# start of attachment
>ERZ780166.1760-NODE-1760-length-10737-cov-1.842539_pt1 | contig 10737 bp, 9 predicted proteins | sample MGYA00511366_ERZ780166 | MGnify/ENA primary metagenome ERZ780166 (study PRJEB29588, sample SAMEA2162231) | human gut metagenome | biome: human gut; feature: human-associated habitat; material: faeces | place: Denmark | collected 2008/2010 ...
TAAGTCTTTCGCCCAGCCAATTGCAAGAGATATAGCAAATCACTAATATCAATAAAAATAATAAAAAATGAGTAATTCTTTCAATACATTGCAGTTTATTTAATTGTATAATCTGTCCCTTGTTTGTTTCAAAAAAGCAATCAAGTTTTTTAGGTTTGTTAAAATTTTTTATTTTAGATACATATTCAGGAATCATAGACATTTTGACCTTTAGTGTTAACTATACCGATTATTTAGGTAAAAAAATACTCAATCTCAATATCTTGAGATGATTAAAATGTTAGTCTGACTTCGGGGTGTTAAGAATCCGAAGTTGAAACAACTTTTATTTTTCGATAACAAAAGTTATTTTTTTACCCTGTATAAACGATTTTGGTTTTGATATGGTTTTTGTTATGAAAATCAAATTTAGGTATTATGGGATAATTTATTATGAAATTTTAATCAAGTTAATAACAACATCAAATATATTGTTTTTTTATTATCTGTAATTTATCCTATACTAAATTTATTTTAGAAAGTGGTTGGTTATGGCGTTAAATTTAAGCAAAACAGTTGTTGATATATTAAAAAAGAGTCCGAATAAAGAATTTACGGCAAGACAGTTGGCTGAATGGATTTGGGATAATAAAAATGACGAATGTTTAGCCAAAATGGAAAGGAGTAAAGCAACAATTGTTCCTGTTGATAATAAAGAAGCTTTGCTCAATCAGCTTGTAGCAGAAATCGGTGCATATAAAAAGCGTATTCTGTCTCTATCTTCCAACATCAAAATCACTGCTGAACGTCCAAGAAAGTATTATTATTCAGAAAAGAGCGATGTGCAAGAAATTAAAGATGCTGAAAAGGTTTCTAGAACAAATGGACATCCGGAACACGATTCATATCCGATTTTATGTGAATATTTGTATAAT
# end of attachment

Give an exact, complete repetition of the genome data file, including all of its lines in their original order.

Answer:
>ERZ780166.1760-NODE-1760-length-10737-cov-1.842539_pt1 | contig 10737 bp, 9 predicted proteins | sample MGYA00511366_ERZ780166 | MGnify/ENA primary metagenome ERZ780166 (study PRJEB29588, sample SAMEA2162231) | human gut metagenome | biome: human gut; feature: human-associated habitat; material: faeces | place: Denmark | collected 2008/2010 ...
TAAGTCTTTCGCCCAGCCAATTGCAAGAGATATAGCAAATCACTAATATCAATAAAAATAATAAAAAATGAGTAATTCTTTCAATACATTGCAGTTTATTTAATTGTATAATCTGTCCCTTGTTTGTTTCAAAAAAGCAATCAAGTTTTTTAGGTTTGTTAAAATTTTTTATTTTAGATACATATTCAGGAATCATAGACATTTTGACCTTTAGTGTTAACTATACCGATTATTTAGGTAAAAAAATACTCAATCTCAATATCTTGAGATGATTAAAATGTTAGTCTGACTTCGGGGTGTTAAGAATCCGAAGTTGAAACAACTTTTATTTTTCGATAACAAAAGTTATTTTTTTACCCTGTATAAACGATTTTGGTTTTGATATGGTTTTTGTTATGAAAATCAAATTTAGGTATTATGGGATAATTTATTATGAAATTTTAATCAAGTTAATAACAACATCAAATATATTGTTTTTTTATTATCTGTAATTTATCCTATACTAAATTTATTTTAGAAAGTGGTTGGTTATGGCGTTAAATTTAAGCAAAACAGTTGTTGATATATTAAAAAAGAGTCCGAATAAAGAATTTACGGCAAGACAGTTGGCTGAATGGATTTGGGATAATAAAAATGACGAATGTTTAGCCAAAATGGAAAGGAGTAAAGCAACAATTGTTCCTGTTGATAATAAAGAAGCTTTGCTCAATCAGCTTGTAGCAGAAATCGGTGCATATAAAAAGCGTATTCTGTCTCTATCTTCCAACATCAAAATCACTGCTGAACGTCCAAGAAAGTATTATTATTCAGAAAAGAGCGATGTGCAAGAAATTAAAGATGCTGAAAAGGTTTCTAGAACAAATGGACATCCGGAACACGATTCATATCCGATTTTATGTGAATATTTGTATAAT